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Homebuying Frenzy Shows Signs of Slowing

While competition remains fierce and prices are still soaring, some indicators measured in a new Redfin study suggest the sizzling sellers' market is cooling.

Even as the median home-sale price increased 24% year over year to $358,766, a record high, speed of sales are up for the year but down month-over-month, and Google Trends search interest in homes for sale has declined for three weeks in a row as of May 30. Another indicator of moderate deceleration, the seasonally adjusted Redfin Homebuyer Demand Index—a measure of requests for home tours and other services from Redfin agents—was down 14% from the week ending April 11, and is just 3% above the same period last year.

"Many measures of the housing market, such as pending home sales, mortgage applications, and touring activity, showed some improvement this past week following the Memorial Day slump, but don't call it a comeback," said Redfin Lead Economist Taylor Marr. "Seasonally adjusted homebuyer demand is unlikely to rebound to the levels we saw earlier in the spring."

Real estate agents on the ground back up Marr's observations.

"Offers no longer pour in the day a home hits the market," said Phoenix agent John Biddle. "It has become more common for offers to come in at least a few days after a home is listed for sale. If this were three years ago, we'd marvel at how fast the market was, but it's a clear slowdown from a few weeks ago. Now that things are opening up again and the summer is almost here, people have other priorities, like going on vacation. Plus, many homebuyers are frustrated and tired of competing, so they've stepped back—for now at least."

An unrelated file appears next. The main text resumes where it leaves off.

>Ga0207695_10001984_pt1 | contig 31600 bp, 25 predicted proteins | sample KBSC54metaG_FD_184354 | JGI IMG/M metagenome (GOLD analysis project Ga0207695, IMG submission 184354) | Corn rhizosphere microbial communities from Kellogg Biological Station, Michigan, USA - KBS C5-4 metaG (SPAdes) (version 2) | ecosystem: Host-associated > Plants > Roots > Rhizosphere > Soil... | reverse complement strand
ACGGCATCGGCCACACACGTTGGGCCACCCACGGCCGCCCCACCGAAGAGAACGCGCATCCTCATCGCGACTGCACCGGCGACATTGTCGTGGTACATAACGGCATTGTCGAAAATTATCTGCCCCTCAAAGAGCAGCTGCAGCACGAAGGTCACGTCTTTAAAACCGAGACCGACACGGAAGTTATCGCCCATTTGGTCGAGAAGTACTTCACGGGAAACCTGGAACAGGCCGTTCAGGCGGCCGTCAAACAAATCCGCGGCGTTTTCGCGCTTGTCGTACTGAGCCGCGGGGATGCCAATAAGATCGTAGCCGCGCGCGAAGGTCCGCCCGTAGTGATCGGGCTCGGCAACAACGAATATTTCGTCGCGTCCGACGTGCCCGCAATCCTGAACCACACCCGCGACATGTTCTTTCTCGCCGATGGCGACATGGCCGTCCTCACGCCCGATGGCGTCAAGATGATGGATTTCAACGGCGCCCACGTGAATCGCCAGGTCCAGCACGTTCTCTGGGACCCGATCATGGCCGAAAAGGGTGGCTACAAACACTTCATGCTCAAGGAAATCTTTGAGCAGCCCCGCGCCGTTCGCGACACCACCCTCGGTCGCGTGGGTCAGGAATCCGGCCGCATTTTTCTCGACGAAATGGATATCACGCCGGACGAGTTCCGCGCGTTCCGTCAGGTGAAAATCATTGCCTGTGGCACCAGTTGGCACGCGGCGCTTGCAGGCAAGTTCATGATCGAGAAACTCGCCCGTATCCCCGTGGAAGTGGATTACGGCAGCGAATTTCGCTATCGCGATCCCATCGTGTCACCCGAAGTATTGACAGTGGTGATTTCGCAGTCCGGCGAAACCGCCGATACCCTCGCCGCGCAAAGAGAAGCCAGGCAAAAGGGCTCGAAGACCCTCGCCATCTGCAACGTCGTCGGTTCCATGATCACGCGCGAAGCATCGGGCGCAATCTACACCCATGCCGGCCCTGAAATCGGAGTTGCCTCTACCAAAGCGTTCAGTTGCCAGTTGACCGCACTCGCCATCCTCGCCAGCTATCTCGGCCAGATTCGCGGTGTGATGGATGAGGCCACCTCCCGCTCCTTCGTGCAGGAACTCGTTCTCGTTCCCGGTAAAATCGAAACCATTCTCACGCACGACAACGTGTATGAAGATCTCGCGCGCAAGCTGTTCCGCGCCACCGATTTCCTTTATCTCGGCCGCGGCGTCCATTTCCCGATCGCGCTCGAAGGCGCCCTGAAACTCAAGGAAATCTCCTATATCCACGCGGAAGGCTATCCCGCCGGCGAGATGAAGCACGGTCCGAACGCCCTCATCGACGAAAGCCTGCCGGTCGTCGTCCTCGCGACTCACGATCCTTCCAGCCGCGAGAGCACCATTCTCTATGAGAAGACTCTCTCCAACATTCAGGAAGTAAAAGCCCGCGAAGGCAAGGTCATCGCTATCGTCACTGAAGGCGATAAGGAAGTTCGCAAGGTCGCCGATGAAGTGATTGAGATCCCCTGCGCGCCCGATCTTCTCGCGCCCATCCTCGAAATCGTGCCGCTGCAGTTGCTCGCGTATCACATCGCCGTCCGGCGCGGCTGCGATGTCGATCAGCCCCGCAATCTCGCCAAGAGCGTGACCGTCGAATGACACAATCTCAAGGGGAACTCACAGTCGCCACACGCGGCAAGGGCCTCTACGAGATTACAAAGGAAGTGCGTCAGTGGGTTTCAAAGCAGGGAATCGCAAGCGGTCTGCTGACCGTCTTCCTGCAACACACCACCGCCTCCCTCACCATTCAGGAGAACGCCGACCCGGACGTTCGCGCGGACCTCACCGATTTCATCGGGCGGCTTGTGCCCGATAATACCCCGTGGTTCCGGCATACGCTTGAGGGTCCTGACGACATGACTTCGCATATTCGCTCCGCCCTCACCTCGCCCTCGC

A shortage of homes for sale remains problematic. Active listings (the number of homes listed for sale at any point during the period of the survey) fell 35% from 2020 and have been relatively flat since late February, Redfin reports.

Studies, public appeals, and government actions of late have been targeted at the shortfall.

Authors of a Harvard study say policymakers at all levels of government must work together to reduce barriers to homebuilding, writing that, "The Biden Administration’s proposal to link funding for affordable housing to state and local regulatory efforts provides a good template for how the federal government can incentivize these reforms."

Affordability issues go hand in hand with the insufficient supply-demand ratio. Redfin reports that a record 54% of homes sold above list price during its four-week study, up from 26% a year earlier. The average sale-to-list price ratio, which measures how close homes are selling to their asking prices, increased to 102.2%. In other words, the average home sold for 2.2% above its asking price. This measure is 3.7 percentage points higher than a year earlier and an all-time high.

"While some buyers will find reprieve in less intense bidding wars this summer," concludes Marr, "others may be disappointed that homes remain hard to find."

The full report is available at Redfin.com.

About Author: Christina Hughes Babb

Christina Hughes Babb is a reporter for DS News and MReport. A graduate of Southern Methodist University, she has been a reporter, editor, and publisher in the Dallas area for more than 15 years. During her 10 years at Advocate Media/Dallas Magazine, she published thousands of articles covering local politics, real estate, development, crime, the arts, entertainment, and human interest, among other topics. She has won two national Mayborn School of Journalism Ten Spurs awards for nonfiction, and has penned pieces for Texas Monthly, Salon.com, Dallas Observer, Edible, and the Dallas Morning news, among others. Contact Christina at christina.hughesbabb@thefivestar.com.
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